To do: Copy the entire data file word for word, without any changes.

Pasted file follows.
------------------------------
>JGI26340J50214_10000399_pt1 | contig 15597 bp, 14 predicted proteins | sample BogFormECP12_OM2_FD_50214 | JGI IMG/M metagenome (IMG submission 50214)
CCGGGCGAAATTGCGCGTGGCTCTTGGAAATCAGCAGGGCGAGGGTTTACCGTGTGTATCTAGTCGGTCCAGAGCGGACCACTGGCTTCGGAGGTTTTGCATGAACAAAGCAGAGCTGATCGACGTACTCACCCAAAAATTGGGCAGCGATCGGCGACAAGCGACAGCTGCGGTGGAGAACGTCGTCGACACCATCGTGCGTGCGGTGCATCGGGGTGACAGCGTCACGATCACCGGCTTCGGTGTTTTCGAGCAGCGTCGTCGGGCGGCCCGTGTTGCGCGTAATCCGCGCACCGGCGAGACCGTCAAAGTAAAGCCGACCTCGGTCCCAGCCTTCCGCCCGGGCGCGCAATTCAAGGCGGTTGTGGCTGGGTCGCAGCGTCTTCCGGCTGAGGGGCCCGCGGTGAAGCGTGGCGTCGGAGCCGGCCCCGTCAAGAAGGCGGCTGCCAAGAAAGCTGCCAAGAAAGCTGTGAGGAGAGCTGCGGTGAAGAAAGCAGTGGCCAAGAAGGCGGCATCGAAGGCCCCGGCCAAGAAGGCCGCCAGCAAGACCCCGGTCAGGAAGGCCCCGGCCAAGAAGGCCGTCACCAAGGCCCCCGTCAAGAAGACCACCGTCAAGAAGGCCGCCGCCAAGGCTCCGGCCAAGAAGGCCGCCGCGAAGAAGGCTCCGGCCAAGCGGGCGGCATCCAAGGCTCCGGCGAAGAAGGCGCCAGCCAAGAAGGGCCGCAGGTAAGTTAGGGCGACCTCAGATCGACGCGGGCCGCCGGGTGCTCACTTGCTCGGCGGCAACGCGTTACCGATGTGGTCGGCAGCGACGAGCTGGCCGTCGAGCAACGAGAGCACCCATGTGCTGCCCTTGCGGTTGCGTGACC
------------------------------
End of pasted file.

>JGI26340J50214_10000399_pt1 | contig 15597 bp, 14 predicted proteins | sample BogFormECP12_OM2_FD_50214 | JGI IMG/M metagenome (IMG submission 50214)
CCGGGCGAAATTGCGCGTGGCTCTTGGAAATCAGCAGGGCGAGGGTTTACCGTGTGTATCTAGTCGGTCCAGAGCGGACCACTGGCTTCGGAGGTTTTGCATGAACAAAGCAGAGCTGATCGACGTACTCACCCAAAAATTGGGCAGCGATCGGCGACAAGCGACAGCTGCGGTGGAGAACGTCGTCGACACCATCGTGCGTGCGGTGCATCGGGGTGACAGCGTCACGATCACCGGCTTCGGTGTTTTCGAGCAGCGTCGTCGGGCGGCCCGTGTTGCGCGTAATCCGCGCACCGGCGAGACCGTCAAAGTAAAGCCGACCTCGGTCCCAGCCTTCCGCCCGGGCGCGCAATTCAAGGCGGTTGTGGCTGGGTCGCAGCGTCTTCCGGCTGAGGGGCCCGCGGTGAAGCGTGGCGTCGGAGCCGGCCCCGTCAAGAAGGCGGCTGCCAAGAAAGCTGCCAAGAAAGCTGTGAGGAGAGCTGCGGTGAAGAAAGCAGTGGCCAAGAAGGCGGCATCGAAGGCCCCGGCCAAGAAGGCCGCCAGCAAGACCCCGGTCAGGAAGGCCCCGGCCAAGAAGGCCGTCACCAAGGCCCCCGTCAAGAAGACCACCGTCAAGAAGGCCGCCGCCAAGGCTCCGGCCAAGAAGGCCGCCGCGAAGAAGGCTCCGGCCAAGCGGGCGGCATCCAAGGCTCCGGCGAAGAAGGCGCCAGCCAAGAAGGGCCGCAGGTAAGTTAGGGCGACCTCAGATCGACGCGGGCCGCCGGGTGCTCACTTGCTCGGCGGCAACGCGTTACCGATGTGGTCGGCAGCGACGAGCTGGCCGTCGAGCAACGAGAGCACCCATGTGCTGCCCTTGCGGTTGCGTGACC